A reader came to me recently with a dilemma: He needed to create a document that had lettered exhibits sprinkled throughout, in a format that looked like this:
Okay, so far, so good. Autonumbering I can handle.
But here was his other requirement: He wanted to be able to generate a list of the exhibits at the end of the document (including the description of the exhibits as shown above) so his assistant would know what documents to gather and attach.
At first, I proposed making the list at the bottom of the document first, then cross-referencing within the document. But he countered that the exhibits within the document would be dynamic. In other words, he might be adding or subtracting exhibits within the document, so they needed to autonumber within the document itself.
That's another wrinkle.
I had to think about this one for a bit. It's not impossible (in fact, it's not even really all that hard), but it does require deploying several techniques:
- Autonumber exhibits with the SEQ field
- Use Bookmarks and Cross-References to repeat subsequent references to exhibits
- Hack the Table of Authorities feature to make the list at the end of the document (or … not?)
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Autonumber exhibits with the SEQ field
I've already written in some detail about using the SEQ field. It's one of my favorite fields, mostly because it's so flexible. Unlike many of the numbering fields, you can create multiple numbering sequences that, unlike paragraph numbering, can appear anywhere in the paragraph, not just at the beginning.
To create and insert an SEQ field, you'd go to the Insert tab and then under Quick Parts choose Fields. The easiest way to find the SEQ field (because there are a lot of fields there) is to use the drop-down on the left to find all the Numbering fields:
You'll notice that the proper syntax for an SEQ field is beneath the Field Codes field on the right. So, for this example, my Identifier is "Exh"; I'm not referencing a bookmark within it (that's a whole other tutorial right there), but I am using two Switches: Alphabetic (A, B, C, etc.) in capital letters, and "/n" to increment the letters so it's not repeating "A" every time.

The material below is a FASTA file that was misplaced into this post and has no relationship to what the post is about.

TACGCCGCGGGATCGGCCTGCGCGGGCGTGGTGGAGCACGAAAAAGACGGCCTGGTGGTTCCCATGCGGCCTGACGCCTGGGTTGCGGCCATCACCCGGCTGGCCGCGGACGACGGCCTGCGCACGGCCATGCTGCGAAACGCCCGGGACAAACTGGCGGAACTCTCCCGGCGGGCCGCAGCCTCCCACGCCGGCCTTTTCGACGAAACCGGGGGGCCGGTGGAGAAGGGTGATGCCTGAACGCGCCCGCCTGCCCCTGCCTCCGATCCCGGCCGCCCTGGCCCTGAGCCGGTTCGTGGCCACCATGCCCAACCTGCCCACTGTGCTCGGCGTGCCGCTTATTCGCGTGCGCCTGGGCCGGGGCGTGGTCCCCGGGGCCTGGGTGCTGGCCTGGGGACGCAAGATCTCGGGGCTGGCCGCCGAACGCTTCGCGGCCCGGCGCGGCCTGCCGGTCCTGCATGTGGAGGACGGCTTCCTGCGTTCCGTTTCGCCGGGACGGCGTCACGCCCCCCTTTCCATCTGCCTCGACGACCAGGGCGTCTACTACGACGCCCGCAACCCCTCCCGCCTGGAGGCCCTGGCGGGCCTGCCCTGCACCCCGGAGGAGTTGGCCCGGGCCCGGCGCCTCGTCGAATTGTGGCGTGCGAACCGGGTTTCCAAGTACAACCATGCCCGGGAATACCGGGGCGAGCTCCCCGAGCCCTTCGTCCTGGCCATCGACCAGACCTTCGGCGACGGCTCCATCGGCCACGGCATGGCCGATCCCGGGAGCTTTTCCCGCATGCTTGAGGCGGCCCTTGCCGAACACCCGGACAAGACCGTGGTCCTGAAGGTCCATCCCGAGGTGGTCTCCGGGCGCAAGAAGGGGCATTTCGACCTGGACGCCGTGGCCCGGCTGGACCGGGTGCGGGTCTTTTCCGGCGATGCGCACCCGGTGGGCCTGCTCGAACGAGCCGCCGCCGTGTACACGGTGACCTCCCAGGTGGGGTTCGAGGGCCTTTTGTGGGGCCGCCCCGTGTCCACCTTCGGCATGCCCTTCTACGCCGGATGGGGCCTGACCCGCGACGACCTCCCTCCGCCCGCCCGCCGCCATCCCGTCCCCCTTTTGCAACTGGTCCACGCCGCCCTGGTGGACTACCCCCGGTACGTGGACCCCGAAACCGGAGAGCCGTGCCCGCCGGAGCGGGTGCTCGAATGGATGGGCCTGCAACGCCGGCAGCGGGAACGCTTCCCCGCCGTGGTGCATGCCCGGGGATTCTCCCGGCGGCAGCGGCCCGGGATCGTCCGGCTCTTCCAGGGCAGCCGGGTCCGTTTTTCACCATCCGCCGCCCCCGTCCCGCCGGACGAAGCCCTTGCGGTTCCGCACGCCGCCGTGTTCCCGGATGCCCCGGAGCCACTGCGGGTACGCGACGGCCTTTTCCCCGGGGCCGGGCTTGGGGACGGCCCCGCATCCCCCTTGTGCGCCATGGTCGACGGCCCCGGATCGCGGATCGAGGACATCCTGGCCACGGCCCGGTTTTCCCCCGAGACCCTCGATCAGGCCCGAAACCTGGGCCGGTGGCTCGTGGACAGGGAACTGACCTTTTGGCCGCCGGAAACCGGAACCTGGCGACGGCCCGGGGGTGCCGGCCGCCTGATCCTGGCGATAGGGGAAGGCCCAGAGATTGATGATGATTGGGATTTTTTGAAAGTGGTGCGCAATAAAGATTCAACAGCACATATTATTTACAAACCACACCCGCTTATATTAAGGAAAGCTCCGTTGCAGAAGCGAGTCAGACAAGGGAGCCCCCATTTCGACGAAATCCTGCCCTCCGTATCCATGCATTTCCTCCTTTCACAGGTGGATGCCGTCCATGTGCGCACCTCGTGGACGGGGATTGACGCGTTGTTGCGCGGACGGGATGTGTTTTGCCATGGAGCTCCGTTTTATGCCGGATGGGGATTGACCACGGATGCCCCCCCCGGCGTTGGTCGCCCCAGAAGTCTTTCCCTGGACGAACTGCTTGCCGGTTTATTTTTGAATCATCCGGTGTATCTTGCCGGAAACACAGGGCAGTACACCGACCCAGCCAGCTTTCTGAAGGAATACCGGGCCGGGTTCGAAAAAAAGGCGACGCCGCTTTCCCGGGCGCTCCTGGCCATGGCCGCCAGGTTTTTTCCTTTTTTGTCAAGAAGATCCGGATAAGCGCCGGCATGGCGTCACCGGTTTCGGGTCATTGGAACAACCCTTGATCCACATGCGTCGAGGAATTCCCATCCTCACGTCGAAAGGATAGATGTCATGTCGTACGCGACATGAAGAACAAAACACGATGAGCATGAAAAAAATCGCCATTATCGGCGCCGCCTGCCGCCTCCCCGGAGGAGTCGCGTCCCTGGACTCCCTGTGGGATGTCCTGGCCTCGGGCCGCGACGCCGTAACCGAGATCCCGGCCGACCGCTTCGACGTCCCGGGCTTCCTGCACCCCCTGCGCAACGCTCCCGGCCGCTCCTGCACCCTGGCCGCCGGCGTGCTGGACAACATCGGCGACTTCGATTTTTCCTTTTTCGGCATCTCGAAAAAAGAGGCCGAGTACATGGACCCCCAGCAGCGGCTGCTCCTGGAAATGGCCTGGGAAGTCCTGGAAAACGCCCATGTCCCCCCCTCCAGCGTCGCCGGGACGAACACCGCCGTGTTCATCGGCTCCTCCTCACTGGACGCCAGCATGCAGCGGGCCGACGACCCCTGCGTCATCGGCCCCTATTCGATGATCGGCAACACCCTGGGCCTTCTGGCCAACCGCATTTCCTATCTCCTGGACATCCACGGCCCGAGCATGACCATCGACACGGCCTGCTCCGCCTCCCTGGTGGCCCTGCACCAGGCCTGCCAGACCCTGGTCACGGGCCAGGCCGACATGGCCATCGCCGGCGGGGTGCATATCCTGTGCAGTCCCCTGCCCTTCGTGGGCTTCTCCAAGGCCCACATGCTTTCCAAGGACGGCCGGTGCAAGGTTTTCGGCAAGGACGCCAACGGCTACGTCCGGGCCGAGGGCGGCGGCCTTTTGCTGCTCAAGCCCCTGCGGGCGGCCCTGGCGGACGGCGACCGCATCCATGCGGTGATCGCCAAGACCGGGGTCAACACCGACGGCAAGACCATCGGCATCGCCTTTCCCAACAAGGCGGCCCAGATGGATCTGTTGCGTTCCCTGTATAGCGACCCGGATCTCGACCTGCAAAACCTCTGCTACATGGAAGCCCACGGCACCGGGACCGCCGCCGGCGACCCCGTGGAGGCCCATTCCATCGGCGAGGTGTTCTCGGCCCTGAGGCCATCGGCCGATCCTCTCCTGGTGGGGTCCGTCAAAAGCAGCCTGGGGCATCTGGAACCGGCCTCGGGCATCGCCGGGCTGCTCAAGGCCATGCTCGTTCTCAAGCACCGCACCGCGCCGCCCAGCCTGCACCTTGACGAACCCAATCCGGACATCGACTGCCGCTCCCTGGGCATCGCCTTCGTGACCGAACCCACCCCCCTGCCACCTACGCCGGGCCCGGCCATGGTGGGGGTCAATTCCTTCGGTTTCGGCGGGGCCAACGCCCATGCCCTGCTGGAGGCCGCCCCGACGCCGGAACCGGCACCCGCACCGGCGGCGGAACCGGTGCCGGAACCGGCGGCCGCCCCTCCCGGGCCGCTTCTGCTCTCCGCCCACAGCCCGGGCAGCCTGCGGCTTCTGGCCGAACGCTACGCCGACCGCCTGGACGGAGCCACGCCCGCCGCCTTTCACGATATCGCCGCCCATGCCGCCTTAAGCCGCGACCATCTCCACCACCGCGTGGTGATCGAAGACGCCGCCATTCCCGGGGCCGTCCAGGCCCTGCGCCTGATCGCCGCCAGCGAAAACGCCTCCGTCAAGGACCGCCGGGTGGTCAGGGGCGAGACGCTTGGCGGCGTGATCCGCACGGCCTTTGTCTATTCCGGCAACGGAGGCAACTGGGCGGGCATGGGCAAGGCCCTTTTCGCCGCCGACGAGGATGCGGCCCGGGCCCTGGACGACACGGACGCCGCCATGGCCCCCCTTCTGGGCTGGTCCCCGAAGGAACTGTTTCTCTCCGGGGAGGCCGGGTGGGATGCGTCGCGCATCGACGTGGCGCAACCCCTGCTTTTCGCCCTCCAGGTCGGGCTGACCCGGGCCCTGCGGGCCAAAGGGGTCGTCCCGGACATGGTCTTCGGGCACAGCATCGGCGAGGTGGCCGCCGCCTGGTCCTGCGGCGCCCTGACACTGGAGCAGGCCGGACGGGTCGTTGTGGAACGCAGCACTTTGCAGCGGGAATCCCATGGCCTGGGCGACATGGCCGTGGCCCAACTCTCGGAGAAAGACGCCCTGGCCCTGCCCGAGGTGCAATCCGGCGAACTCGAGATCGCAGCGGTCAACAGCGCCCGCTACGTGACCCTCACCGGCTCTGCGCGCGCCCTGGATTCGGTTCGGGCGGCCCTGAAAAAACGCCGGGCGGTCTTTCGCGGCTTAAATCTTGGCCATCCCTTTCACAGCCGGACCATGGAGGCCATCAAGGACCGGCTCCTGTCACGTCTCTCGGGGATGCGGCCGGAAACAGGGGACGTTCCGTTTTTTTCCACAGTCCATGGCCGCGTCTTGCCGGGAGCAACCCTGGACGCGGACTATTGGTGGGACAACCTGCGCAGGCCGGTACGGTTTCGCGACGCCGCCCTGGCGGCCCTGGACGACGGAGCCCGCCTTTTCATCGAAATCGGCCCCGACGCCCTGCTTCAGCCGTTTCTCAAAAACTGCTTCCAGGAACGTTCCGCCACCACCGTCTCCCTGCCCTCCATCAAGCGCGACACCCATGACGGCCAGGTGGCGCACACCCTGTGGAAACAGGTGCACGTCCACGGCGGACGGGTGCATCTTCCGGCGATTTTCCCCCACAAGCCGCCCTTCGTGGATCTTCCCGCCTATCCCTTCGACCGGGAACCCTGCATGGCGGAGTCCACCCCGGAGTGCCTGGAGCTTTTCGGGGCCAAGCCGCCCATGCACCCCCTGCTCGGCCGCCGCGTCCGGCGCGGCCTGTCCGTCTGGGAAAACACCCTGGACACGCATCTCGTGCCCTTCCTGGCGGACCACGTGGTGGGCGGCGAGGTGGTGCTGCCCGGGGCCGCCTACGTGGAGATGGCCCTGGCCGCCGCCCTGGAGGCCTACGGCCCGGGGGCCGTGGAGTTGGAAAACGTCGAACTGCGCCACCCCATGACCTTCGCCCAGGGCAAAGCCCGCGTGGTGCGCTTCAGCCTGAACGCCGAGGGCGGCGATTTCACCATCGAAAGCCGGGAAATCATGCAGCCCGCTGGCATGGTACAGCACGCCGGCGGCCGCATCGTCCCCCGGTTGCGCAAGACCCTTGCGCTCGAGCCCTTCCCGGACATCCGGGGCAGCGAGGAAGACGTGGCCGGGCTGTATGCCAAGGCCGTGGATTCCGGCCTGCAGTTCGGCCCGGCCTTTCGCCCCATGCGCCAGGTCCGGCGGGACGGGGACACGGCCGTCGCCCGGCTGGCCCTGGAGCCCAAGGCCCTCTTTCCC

Use Bookmarks & Cross-References to repeat exhibit references
Because Geoff (the aforementioned reader) wanted to be able to repeat references to Exhibit A, B, etc., within his document, we obviously couldn't just insert another SEQ field because that would increment the exhibit letter. So I showed him how to select his newly-created exhibit and create a bookmark that he could then cross-reference back to whenever he needed to repeat a reference to that exhibit later in his motion.
Make the exhibit list at the end of the pleading
Geoff wanted to be able to list his motion's exhibits at the end, mostly to help his assistant gather those up to be attached. Because I didn't know how descriptive that list needed to be, I suggested two alternative methods:
- Using cross-references to simply repeat the exhibit descriptions as used in the body of the motion; OR
- Hacking the Table of Authorities feature to create a more descriptive list including page numbers
Obviously, method #2 takes more work, but I demonstrated it in case that was necessary.
To give Geoff a complete picture of how to execute this strategy, I sent him a 15-minute video demonstrating all these steps in a dummy document.
Because this is kind of a long video, you may want to skip ahead to learn a particular technique:
0:55 - Inserting the SEQ field
5:58 - Defining bookmarks
7:03 - Using cross-references to repeat exhibits
8:10 - Inserting a simple exhibit list using cross-references
9:21 - Creating a more descriptive exhibit list using Table of Authorities
(Oh, and that weird humming noise you hear in the background ... washing machine. My laundry room is directly behind my office. Multi-tasking.)
(Video is captioned so you can watch without sound. To view full-screen, click the expand button at the bottom right beside the volume button.)
Although I wasn't able to respond to Geoff with this quickly enough to help him with that motion, he's going to use this technique with future motions:
Oh my goodness, thank you very much. I watched this a couple of times. I just got done with the motion this morning at 5, but I have to retool it for a companion case and will use this. I think this will work great. Man, thank you. I will let you know how it works. Thank you again for this and your tips in general. Until I started reading your tips I had no idea how cool Word is. Thank you so much.